Scientists field test robots in Kelowna
Robots will sail, drive, and fly themselves around Kelowna tomorrow.
The city is hosting the annual gathering of Canadian scientists who are building robots specially designed to work outdoors.
A field test showcasing a dozen of their latest creations will see robots attempt to climb cliffs, cruise underwater in Okanagan Lake, fly between various points, and engage in tasks that test their sensing, computing, and estimating skills.
“Robotics technology is advancing very, very quickly,” Richard Vaughan, a computer science professor at Simon Fraser University, said Wednesday.
“In the same way that robotics has completely changed the industrial manufacturing process over the last couple decades, the way we do things outdoors will be revolutionized by robots in the coming years,” he said.
As they become more sophisticated and adept at dealing with a variety of unpredictable environmental conditions, robots will play key roles in mining, forestry, and agriculture, Vaughan believes.
And given Canada’s diverse climates and challenging terrain, as well as its world-class researchers and scientists, the country stands poised to become a leader in the field, he says.
“We see ourselves, along with Australia and the U.S, as being at the forefront of the development of this kind of intelligent technology,” Vaughan said.
The 80 researchers in Kelowna this week are members of the National Sciences and Engineering Research Council’s Canadian Field Robotics Network, which includes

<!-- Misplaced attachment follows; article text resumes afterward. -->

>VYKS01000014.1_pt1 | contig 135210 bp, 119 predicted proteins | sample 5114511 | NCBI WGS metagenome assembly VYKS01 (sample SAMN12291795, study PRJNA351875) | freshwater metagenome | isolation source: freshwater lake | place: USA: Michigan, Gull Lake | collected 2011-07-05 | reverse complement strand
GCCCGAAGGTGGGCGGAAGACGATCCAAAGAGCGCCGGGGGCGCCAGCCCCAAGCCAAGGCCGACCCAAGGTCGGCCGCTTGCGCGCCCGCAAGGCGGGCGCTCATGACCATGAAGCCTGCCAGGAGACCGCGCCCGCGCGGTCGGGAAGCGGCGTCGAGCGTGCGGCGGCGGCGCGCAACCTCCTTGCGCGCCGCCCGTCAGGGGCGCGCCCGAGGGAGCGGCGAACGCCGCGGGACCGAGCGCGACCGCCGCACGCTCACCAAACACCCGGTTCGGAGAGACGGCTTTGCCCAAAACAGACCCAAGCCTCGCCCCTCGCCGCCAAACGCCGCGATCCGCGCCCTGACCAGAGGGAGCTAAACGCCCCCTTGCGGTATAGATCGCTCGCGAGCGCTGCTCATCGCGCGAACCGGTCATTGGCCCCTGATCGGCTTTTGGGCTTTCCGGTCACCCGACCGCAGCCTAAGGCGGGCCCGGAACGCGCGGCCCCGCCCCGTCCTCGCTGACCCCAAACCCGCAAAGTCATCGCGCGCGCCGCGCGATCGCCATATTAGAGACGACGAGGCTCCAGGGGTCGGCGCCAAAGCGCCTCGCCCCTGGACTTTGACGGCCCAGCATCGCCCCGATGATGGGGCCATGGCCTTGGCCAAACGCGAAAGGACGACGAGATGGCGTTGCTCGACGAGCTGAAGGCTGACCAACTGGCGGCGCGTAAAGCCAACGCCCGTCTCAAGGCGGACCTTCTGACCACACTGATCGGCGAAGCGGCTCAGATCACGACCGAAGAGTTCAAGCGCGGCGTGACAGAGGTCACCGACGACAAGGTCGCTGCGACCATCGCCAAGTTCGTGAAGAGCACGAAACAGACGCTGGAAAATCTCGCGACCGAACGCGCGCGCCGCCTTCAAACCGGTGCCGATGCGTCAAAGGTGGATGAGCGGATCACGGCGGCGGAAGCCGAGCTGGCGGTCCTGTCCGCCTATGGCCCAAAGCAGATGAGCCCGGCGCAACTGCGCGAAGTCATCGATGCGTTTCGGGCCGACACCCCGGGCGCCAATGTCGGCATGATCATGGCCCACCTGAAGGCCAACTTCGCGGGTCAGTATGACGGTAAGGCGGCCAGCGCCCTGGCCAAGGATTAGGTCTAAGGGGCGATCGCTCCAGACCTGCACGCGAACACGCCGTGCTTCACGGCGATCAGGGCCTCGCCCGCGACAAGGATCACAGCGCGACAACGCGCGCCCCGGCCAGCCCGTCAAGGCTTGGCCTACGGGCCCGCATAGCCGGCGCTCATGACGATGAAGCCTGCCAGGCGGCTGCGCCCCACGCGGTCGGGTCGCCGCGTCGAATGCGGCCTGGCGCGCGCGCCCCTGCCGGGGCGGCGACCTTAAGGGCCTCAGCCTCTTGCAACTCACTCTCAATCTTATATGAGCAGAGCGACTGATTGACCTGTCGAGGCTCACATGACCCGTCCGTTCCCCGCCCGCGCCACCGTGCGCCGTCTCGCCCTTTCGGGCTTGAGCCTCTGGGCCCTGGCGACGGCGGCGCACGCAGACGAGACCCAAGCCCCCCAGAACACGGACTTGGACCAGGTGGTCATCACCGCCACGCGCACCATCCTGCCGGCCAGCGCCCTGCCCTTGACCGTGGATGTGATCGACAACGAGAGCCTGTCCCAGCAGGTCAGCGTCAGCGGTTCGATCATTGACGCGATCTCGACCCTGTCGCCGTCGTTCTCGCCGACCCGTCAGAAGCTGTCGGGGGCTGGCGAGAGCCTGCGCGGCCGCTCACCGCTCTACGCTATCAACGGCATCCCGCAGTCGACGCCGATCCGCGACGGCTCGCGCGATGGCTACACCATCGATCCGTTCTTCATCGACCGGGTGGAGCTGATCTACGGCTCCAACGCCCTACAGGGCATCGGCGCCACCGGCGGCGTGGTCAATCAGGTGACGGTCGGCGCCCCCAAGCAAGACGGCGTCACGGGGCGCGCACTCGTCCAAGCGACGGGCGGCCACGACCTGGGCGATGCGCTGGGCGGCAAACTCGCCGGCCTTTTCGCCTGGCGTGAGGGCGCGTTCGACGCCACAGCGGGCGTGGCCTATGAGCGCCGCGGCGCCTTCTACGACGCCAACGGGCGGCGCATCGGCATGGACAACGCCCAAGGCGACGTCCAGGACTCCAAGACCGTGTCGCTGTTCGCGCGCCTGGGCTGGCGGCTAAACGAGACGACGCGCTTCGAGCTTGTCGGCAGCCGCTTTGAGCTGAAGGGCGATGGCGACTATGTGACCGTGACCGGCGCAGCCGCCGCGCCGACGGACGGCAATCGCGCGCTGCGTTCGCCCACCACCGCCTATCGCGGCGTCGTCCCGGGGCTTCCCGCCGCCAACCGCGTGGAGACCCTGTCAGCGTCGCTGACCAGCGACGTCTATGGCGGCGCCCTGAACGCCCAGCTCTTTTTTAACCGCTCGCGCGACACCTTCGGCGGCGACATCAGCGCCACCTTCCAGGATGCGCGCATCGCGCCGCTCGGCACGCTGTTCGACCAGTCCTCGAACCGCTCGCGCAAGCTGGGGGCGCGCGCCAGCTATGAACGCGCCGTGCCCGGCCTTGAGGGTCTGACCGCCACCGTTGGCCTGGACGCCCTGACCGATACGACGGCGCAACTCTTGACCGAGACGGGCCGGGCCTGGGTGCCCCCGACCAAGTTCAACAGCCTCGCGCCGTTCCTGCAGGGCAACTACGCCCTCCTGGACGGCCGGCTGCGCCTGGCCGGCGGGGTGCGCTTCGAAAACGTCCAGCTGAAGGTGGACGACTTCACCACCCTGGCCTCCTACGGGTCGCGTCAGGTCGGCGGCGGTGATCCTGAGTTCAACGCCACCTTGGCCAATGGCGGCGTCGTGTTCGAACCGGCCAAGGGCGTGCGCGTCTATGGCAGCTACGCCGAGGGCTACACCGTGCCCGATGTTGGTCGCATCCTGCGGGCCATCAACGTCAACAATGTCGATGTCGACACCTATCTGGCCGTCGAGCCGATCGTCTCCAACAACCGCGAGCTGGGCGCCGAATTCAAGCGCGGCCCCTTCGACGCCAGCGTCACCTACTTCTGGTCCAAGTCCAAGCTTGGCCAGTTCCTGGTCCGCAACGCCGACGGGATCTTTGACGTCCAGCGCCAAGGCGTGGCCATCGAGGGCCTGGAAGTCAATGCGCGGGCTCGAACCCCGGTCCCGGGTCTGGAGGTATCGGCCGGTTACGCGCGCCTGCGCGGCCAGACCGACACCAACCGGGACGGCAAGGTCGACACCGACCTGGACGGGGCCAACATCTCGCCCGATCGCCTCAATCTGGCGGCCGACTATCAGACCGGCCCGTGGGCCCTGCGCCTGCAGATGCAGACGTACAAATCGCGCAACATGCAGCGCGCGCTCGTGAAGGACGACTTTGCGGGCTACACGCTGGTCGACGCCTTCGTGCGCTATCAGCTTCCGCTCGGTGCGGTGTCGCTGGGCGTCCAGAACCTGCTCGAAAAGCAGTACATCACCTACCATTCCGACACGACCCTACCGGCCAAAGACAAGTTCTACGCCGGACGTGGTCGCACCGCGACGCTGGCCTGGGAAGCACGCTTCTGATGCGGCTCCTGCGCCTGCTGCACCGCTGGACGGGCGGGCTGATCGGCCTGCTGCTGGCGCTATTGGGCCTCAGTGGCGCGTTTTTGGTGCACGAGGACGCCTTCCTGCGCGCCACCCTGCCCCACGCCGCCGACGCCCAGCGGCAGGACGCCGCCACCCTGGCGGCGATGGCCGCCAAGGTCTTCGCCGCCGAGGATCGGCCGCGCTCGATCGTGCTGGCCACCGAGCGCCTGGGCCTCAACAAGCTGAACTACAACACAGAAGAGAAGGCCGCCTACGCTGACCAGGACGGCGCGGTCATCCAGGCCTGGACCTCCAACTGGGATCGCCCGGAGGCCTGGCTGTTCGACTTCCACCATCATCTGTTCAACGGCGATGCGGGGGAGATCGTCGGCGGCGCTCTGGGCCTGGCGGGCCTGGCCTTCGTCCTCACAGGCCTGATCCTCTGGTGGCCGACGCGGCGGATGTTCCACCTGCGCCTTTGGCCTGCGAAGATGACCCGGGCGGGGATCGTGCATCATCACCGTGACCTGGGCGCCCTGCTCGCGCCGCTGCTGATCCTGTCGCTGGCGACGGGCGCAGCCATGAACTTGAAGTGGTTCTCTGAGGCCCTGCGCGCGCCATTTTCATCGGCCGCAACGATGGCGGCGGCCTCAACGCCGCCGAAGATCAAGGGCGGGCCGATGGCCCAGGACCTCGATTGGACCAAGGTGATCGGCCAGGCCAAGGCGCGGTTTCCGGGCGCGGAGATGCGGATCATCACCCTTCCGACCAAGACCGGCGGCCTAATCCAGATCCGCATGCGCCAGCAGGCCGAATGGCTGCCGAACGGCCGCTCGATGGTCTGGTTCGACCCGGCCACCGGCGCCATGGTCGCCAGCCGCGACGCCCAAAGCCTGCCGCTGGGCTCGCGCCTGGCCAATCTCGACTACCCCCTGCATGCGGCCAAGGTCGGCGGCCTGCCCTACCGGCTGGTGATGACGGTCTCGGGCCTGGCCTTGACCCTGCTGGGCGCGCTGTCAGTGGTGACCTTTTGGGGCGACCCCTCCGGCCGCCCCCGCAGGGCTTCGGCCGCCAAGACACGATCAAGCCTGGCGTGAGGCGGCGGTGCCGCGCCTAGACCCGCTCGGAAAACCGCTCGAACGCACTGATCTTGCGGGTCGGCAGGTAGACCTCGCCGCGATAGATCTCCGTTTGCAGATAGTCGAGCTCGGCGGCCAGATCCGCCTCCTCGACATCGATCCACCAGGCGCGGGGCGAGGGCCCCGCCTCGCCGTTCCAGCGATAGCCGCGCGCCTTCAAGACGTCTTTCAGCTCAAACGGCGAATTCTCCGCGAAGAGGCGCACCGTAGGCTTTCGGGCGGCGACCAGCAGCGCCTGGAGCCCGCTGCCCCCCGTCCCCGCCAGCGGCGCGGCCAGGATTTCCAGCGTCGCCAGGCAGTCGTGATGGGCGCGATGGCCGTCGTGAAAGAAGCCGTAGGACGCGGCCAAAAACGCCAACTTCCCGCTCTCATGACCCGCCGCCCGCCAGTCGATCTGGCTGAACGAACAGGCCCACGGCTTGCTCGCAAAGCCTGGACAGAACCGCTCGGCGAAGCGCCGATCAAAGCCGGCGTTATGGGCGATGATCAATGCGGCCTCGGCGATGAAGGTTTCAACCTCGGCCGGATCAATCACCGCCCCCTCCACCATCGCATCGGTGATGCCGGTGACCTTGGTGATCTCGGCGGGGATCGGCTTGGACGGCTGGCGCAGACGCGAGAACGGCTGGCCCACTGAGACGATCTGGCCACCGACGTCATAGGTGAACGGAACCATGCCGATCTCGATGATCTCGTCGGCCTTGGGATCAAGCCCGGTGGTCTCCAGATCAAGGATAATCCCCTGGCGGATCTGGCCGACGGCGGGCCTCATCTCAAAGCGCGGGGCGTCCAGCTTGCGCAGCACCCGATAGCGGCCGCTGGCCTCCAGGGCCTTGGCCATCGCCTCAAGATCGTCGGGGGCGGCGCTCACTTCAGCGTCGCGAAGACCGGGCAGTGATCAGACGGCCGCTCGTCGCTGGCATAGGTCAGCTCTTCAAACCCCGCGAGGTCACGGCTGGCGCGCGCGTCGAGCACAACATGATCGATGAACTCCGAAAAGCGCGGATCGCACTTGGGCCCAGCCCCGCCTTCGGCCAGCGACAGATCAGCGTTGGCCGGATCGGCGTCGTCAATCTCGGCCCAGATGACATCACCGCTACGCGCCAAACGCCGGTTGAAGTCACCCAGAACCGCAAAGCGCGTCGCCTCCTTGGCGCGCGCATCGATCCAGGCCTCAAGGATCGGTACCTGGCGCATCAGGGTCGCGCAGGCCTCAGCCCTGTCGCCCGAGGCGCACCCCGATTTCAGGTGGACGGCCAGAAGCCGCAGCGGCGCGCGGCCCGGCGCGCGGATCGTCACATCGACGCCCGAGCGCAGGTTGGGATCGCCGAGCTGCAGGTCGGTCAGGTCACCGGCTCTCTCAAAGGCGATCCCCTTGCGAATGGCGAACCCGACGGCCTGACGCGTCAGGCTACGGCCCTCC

eight universities and industrial partners. They work together to advance Canada’s abilities in developing robots for outdoor application.
The organization was set up by the federal government in 2012, and this is the third field test of their outdoor-purposed robots. The two previous tests were held in Montreal and Toronto.
“Canada can own field robotics,” said Gregory Dudek, the organization’s director and a McGill university professor. “We have the needs, the skills, the companies and the researchers. Monitoring forests, borders, fish stocks, and activities like search and rescue; robotics can provide key solutions for each.
Kelowna was chosen for the group’s field test because of its diverse landscape and variety of settings in which the machines can be evaluated.
The field test is not designed to be a public event, but will take place around the base of Knox Mountain.
Shokoofeh Pourmehr, a PhD student from Simon Fraser University, prepares her Husky robot at field trials in Kelowna this week.
Field Robotics researchers and students from Simon Fraser University prepare for robot trials at Knox Mountain.